Sega Master System / Mark III / Game Gear
Lemmings storied on 16-bit computers, and was subsequently converted to l6-bit consoles, before arriving on the Master System.
Guide the Lemmings home. Helping them overcome the various hazards that thwart them.
There is a race of well-known creatures, distinguished by their complete lack of intelligence and ingenuity, who can only follow the person in front, whatever the consequences are for themselves. But enough of our trailing magazine rivals, let's talk about Lemmings!
The Lemmings have invaded just about every games system, the Master System being the latest. Sega have lovingly recreated all the 100 levels of their original wacky world with all its attendant dangers. Cliffs, acid baths, fire, and walls stand before the green ones and their goal. As they trek onward the player has the onerous task of guiding and protecting them, by employing their skills wisely. But where are the Lemmings ultimately heading? Who knows? Who cares?
Every Lemming plays its part in society. When they fall into each level they tend to do nothing but walk back and forth. But, select a job, aim the crosshair and your chosen Lemming is transformed into any of the following eight characters:
Each level of Lemmings has a solution based on the Lemmings' skills. Some are obvious, some are fiendishly complex. Most of the time the Lemmings are safe but unable to reach their goal. However, as often occurs, some hazard presents itself that threatens to massacre every last Lemming unless you take immediate action. For example, the whirling death machine of level nine, into which every Lemming happily strolls unless you place a blocker. Level 16 harbours the treacherous fire of hell, with a long climb needed to reach heaven. Other perils include bottomless pits, and lakes of doom.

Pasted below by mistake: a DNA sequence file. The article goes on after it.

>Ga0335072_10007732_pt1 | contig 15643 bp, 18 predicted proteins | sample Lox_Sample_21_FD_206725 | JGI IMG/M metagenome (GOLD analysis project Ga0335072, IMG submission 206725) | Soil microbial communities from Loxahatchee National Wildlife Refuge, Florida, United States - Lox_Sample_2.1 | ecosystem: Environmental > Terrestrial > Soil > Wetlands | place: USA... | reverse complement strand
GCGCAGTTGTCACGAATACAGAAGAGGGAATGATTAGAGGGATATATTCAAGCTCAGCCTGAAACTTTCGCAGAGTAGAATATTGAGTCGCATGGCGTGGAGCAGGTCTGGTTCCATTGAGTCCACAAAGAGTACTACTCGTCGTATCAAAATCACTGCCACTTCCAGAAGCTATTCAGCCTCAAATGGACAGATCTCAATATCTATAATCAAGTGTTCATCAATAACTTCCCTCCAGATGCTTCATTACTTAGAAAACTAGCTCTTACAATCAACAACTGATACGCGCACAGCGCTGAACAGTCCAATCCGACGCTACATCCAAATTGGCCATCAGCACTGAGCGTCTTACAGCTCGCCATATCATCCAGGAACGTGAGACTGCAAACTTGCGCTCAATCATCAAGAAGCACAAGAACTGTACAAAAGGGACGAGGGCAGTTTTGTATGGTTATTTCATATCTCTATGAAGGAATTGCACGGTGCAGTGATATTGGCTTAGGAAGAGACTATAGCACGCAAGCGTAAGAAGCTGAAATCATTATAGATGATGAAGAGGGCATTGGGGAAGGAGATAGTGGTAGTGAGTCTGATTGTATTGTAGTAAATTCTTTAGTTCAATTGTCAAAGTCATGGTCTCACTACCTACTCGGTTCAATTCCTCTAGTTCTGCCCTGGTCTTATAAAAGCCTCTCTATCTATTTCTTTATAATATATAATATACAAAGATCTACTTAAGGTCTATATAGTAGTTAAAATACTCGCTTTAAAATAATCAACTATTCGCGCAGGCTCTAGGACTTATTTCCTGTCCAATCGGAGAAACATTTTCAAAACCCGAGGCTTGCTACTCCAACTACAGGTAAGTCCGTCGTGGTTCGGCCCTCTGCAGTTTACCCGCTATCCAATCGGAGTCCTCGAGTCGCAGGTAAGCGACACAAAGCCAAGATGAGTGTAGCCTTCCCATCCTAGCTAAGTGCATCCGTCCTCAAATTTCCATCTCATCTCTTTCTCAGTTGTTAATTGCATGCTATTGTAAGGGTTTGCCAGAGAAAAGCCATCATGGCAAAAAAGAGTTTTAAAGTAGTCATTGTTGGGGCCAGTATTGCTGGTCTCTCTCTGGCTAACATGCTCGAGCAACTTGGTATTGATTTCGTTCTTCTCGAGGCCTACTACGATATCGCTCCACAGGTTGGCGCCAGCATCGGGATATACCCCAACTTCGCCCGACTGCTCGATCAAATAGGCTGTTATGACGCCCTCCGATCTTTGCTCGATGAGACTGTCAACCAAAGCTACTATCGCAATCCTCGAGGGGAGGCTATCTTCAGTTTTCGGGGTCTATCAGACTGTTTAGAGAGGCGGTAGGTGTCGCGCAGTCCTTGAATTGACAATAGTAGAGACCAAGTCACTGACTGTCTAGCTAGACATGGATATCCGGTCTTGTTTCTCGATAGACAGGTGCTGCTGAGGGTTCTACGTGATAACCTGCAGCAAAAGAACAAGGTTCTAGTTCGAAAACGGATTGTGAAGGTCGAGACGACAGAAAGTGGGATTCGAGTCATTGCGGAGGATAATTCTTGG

I'm going slightly mad. They're coming to take me away ha ha etc... And if you're not after playing this infuriating cart for a few hours you're either a liar or a smartass in which case, you're probably loathed by everyone anyway and not worth worrying about. Having said that, this is a classic conversion. Hair-tearingly frustrating but so much fun you'll be hooked as surely as a trout in a puddle being fished by a dozen anglers. Graphically superb without a hint of flicker or slow-down no matter how many critters are on-screen. It sounds great with rousing tunes and digitised speech to cheer you up as you fling yourself from the nearest window through sheer frustration. There's plenty to keep you going with different levels according to the difficulty setting. As with all formats of the game, my fave bit is when you nuke the moronic mammals when things get too tough. This is an admirable conversion and a nigh on necessary buy. Don't miss it.
I am mightily impressed by Master System Lemmings. What was originally seen as a revolutionary game, only for the advanced power of 16-Bit machines, has exploded onto this humble 8-bit system; Lock, stock and bloody barrel! The graphics, sound and gameplay are as near to the original as dammit, leaving you gasping at the achievement. Someone has found a way to get tons of sprites onto the Master System at one time, and all of them fully-animated. Despite the brilliant graphics and funky tunes, it's the gameplay I'm most satisfied with. The amazing playability of Lemmings is intact here. In fact, the faster cursor and scrolling improve on even the Super NES! The only omission, understandably, is the two-player mode. This was great fun, but Master System Lemmings happily stands as a classic without it. What MS owners should concentrate on is having 100 levels of innovative, frantic action within their grasp.